Chemicals in Meat Cooked at High Temperatures and Cancer Risk - National Cancer Institute 
Heterocyclic amines (HCAs) and polycyclic aromatic hydrocarbons (PAHs) are chemicals formed when muscle meat, including beef, 
or pork, fish, or poultry, is cooked using high-temperature methods, such as pan frying or grilling directly over open flame.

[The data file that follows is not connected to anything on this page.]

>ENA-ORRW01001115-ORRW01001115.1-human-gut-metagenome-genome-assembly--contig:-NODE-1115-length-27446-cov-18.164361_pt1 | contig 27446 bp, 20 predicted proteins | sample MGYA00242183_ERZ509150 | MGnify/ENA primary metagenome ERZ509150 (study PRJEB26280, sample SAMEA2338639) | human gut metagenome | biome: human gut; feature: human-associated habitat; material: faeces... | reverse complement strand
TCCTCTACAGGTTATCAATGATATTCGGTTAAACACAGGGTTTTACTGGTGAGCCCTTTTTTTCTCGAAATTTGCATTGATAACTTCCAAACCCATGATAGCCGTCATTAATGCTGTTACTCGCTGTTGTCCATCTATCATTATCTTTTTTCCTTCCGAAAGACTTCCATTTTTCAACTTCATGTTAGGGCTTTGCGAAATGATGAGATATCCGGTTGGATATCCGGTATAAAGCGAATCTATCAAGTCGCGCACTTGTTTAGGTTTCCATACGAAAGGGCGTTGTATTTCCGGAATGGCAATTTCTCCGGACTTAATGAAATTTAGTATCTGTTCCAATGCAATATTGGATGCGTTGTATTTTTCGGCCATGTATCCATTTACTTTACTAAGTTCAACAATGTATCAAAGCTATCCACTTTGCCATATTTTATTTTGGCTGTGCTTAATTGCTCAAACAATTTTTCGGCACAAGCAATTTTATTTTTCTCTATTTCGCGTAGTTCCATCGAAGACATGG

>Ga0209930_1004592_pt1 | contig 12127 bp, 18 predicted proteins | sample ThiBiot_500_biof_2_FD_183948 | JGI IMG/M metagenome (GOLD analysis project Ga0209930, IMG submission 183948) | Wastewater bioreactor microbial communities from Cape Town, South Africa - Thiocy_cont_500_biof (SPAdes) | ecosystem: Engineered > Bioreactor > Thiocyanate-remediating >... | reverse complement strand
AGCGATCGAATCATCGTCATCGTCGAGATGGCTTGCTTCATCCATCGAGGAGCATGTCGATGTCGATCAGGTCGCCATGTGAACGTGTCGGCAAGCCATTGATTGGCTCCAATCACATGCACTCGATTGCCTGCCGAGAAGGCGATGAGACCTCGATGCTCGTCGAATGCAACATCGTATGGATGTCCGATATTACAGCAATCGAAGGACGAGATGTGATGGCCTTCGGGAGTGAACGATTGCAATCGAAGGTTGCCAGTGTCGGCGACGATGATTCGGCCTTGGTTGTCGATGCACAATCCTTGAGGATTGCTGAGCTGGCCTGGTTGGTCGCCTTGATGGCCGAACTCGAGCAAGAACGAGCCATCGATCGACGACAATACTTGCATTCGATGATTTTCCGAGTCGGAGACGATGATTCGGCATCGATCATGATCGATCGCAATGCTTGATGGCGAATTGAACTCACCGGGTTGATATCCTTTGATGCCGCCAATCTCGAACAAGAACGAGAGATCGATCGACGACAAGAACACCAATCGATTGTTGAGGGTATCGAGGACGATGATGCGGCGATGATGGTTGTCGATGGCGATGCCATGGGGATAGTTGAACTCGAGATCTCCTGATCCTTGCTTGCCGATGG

In laboratory experiments, HCAs and PAHs have been found to be mutagenic—that is, they cause changes in DNA that may increase the risk of cancer.